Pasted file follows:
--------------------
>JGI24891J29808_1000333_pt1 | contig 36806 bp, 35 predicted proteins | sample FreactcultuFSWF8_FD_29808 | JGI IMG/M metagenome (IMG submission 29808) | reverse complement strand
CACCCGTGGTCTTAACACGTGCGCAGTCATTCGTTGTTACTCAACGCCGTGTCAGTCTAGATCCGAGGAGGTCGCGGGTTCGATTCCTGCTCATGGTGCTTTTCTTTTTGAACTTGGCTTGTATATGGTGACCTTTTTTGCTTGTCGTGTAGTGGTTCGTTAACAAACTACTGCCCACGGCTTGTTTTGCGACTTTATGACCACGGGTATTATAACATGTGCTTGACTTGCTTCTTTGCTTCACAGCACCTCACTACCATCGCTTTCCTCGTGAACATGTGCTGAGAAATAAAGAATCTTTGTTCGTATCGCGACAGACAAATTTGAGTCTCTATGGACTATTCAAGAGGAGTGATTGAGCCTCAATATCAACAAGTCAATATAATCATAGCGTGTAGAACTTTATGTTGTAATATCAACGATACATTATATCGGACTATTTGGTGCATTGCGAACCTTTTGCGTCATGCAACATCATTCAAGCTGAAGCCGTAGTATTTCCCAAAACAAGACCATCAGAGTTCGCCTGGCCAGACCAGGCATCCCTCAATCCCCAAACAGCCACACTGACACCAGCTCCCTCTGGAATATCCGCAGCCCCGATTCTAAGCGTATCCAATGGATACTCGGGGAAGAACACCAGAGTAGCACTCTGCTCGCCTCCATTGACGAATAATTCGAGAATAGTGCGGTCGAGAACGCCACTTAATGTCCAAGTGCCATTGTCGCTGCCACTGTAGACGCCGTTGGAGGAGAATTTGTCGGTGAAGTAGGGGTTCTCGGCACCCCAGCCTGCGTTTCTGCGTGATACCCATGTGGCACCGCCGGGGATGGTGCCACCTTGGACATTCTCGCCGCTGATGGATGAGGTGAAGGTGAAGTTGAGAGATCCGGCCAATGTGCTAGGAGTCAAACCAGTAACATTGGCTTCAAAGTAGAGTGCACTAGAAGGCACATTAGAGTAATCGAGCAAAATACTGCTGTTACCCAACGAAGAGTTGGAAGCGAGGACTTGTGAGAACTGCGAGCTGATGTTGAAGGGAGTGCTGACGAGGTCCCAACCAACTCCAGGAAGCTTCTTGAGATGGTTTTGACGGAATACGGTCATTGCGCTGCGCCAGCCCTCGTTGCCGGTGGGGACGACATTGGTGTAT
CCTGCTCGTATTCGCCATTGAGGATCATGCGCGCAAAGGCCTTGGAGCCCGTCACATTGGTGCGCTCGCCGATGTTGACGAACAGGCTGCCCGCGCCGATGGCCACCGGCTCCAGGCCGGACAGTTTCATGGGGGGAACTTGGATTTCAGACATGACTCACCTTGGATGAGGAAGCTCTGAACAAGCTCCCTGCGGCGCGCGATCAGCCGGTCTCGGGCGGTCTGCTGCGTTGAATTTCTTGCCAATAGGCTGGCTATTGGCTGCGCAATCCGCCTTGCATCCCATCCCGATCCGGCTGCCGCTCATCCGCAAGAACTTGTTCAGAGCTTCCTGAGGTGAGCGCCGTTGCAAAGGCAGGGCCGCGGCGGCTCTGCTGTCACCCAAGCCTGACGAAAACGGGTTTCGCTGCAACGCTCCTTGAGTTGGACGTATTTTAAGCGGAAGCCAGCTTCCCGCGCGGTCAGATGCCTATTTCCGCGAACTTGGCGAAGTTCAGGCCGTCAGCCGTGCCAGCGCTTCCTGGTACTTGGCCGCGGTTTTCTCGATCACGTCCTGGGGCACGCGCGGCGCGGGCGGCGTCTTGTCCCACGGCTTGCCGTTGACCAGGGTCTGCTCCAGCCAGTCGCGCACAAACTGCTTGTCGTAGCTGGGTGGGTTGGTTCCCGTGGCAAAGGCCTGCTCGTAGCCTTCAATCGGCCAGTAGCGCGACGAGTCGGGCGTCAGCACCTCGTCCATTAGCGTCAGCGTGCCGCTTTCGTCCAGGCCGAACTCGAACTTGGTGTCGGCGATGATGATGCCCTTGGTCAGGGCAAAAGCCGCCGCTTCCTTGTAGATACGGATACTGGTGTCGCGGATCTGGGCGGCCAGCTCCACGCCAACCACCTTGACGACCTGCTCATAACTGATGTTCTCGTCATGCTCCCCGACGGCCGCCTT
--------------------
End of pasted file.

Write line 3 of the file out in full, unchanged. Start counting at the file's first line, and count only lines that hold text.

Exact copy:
CCTGCTCGTATTCGCCATTGAGGATCATGCGCGCAAAGGCCTTGGAGCCCGTCACATTGGTGCGCTCGCCGATGTTGACGAACAGGCTGCCCGCGCCGATGGCCACCGGCTCCAGGCCGGACAGTTTCATGGGGGGAACTTGGATTTCAGACATGACTCACCTTGGATGAGGAAGCTCTGAACAAGCTCCCTGCGGCGCGCGATCAGCCGGTCTCGGGCGGTCTGCTGCGTTGAATTTCTTGCCAATAGGCTGGCTATTGGCTGCGCAATCCGCCTTGCATCCCATCCCGATCCGGCTGCCGCTCATCCGCAAGAACTTGTTCAGAGCTTCCTGAGGTGAGCGCCGTTGCAAAGGCAGGGCCGCGGCGGCTCTGCTGTCACCCAAGCCTGACGAAAACGGGTTTCGCTGCAACGCTCCTTGAGTTGGACGTATTTTAAGCGGAAGCCAGCTTCCCGCGCGGTCAGATGCCTATTTCCGCGAACTTGGCGAAGTTCAGGCCGTCAGCCGTGCCAGCGCTTCCTGGTACTTGGCCGCGGTTTTCTCGATCACGTCCTGGGGCACGCGCGGCGCGGGCGGCGTCTTGTCCCACGGCTTGCCGTTGACCAGGGTCTGCTCCAGCCAGTCGCGCACAAACTGCTTGTCGTAGCTGGGTGGGTTGGTTCCCGTGGCAAAGGCCTGCTCGTAGCCTTCAATCGGCCAGTAGCGCGACGAGTCGGGCGTCAGCACCTCGTCCATTAGCGTCAGCGTGCCGCTTTCGTCCAGGCCGAACTCGAACTTGGTGTCGGCGATGATGATGCCCTTGGTCAGGGCAAAAGCCGCCGCTTCCTTGTAGATACGGATACTGGTGTCGCGGATCTGGGCGGCCAGCTCCACGCCAACCACCTTGACGACCTGCTCATAACTGATGTTCTCGTCATGCTCCCCGACGGCCGCCTT